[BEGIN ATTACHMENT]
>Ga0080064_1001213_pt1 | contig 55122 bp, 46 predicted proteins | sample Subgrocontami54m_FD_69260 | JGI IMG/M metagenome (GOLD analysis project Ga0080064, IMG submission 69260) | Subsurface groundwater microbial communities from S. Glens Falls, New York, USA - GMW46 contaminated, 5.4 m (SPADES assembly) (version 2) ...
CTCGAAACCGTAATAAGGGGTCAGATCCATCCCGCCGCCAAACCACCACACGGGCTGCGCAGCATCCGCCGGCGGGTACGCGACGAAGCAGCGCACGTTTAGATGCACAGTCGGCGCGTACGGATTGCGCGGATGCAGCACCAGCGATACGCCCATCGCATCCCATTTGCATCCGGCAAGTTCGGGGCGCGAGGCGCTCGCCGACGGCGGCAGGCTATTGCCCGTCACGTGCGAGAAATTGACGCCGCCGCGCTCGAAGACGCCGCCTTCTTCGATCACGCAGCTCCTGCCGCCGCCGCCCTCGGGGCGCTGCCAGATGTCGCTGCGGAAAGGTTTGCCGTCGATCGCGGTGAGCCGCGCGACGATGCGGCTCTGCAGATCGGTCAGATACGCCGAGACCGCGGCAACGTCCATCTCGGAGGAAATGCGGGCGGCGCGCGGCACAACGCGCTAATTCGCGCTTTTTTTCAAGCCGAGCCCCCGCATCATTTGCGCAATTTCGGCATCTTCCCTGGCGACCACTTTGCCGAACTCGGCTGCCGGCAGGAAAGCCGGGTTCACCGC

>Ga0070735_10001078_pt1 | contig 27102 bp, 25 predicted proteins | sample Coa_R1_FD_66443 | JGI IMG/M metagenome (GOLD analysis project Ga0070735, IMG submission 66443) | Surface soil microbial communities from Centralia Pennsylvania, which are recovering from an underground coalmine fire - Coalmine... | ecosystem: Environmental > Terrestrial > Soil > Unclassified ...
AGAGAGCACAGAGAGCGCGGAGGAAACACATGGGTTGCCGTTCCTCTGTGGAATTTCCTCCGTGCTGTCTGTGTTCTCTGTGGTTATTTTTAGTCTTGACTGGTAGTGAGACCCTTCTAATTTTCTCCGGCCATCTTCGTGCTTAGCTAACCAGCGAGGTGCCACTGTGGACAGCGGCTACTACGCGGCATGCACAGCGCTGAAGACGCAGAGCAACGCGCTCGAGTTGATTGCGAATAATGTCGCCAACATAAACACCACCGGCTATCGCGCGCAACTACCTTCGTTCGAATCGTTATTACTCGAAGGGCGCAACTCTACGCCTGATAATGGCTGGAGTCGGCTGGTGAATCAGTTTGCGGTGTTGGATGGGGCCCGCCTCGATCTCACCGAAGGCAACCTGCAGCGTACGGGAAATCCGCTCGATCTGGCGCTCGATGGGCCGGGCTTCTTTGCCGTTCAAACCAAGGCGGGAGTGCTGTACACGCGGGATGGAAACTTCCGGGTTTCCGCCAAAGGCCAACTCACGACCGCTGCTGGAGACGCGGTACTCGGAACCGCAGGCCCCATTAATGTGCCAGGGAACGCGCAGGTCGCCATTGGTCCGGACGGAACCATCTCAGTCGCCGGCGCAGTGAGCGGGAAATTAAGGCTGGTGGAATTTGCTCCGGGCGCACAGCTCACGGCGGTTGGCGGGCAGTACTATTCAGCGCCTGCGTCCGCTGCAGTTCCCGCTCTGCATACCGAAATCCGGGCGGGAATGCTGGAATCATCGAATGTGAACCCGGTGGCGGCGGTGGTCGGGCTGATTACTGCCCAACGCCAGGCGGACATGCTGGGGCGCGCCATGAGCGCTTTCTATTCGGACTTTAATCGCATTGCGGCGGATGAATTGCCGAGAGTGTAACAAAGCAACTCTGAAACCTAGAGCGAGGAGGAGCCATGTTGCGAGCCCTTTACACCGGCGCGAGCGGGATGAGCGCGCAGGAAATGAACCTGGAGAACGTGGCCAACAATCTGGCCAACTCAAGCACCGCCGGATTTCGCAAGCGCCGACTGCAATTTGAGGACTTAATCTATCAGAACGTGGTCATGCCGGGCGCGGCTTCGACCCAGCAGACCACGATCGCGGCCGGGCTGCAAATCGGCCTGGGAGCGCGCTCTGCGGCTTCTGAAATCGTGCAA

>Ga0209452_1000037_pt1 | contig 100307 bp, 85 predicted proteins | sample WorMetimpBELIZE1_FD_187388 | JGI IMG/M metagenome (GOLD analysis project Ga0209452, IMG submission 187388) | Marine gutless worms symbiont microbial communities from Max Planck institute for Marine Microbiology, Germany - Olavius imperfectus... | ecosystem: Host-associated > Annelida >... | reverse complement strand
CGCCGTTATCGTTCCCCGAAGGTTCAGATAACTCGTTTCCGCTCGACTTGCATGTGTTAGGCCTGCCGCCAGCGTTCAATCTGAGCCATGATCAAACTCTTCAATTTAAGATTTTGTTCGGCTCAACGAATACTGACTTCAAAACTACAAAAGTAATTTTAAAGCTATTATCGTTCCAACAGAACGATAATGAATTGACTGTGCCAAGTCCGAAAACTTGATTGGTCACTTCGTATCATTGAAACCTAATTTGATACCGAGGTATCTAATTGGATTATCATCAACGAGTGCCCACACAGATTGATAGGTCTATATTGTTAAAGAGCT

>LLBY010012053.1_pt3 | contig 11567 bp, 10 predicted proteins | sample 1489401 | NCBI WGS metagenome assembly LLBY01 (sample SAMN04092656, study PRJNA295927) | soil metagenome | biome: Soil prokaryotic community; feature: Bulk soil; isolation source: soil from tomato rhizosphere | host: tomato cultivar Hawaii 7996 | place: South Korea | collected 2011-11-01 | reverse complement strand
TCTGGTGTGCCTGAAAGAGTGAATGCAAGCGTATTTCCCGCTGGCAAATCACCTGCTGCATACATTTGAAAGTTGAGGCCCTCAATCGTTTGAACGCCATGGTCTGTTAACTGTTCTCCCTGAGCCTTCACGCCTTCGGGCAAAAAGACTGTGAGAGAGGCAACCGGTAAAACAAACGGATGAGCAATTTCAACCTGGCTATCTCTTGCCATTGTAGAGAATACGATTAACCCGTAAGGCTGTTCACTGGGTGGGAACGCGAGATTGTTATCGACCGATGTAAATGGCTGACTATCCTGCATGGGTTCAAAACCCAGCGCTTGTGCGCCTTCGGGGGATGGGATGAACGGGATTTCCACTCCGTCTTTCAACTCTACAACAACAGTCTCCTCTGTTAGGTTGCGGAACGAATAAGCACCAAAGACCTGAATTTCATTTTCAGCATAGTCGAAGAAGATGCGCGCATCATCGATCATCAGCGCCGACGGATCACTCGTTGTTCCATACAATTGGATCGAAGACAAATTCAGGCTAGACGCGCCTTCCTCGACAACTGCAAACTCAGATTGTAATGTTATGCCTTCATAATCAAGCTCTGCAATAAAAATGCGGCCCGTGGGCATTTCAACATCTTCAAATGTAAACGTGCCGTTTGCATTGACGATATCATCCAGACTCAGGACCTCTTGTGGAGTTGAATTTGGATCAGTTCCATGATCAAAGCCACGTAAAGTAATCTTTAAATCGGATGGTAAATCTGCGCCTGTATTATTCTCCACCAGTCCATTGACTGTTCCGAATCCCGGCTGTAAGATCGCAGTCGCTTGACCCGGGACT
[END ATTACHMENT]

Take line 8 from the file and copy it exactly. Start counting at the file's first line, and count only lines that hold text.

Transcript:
TCTGGTGTGCCTGAAAGAGTGAATGCAAGCGTATTTCCCGCTGGCAAATCACCTGCTGCATACATTTGAAAGTTGAGGCCCTCAATCGTTTGAACGCCATGGTCTGTTAACTGTTCTCCCTGAGCCTTCACGCCTTCGGGCAAAAAGACTGTGAGAGAGGCAACCGGTAAAACAAACGGATGAGCAATTTCAACCTGGCTATCTCTTGCCATTGTAGAGAATACGATTAACCCGTAAGGCTGTTCACTGGGTGGGAACGCGAGATTGTTATCGACCGATGTAAATGGCTGACTATCCTGCATGGGTTCAAAACCCAGCGCTTGTGCGCCTTCGGGGGATGGGATGAACGGGATTTCCACTCCGTCTTTCAACTCTACAACAACAGTCTCCTCTGTTAGGTTGCGGAACGAATAAGCACCAAAGACCTGAATTTCATTTTCAGCATAGTCGAAGAAGATGCGCGCATCATCGATCATCAGCGCCGACGGATCACTCGTTGTTCCATACAATTGGATCGAAGACAAATTCAGGCTAGACGCGCCTTCCTCGACAACTGCAAACTCAGATTGTAATGTTATGCCTTCATAATCAAGCTCTGCAATAAAAATGCGGCCCGTGGGCATTTCAACATCTTCAAATGTAAACGTGCCGTTTGCATTGACGATATCATCCAGACTCAGGACCTCTTGTGGAGTTGAATTTGGATCAGTTCCATGATCAAAGCCACGTAAAGTAATCTTTAAATCGGATGGTAAATCTGCGCCTGTATTATTCTCCACCAGTCCATTGACTGTTCCGAATCCCGGCTGTAAGATCGCAGTCGCTTGACCCGGGACT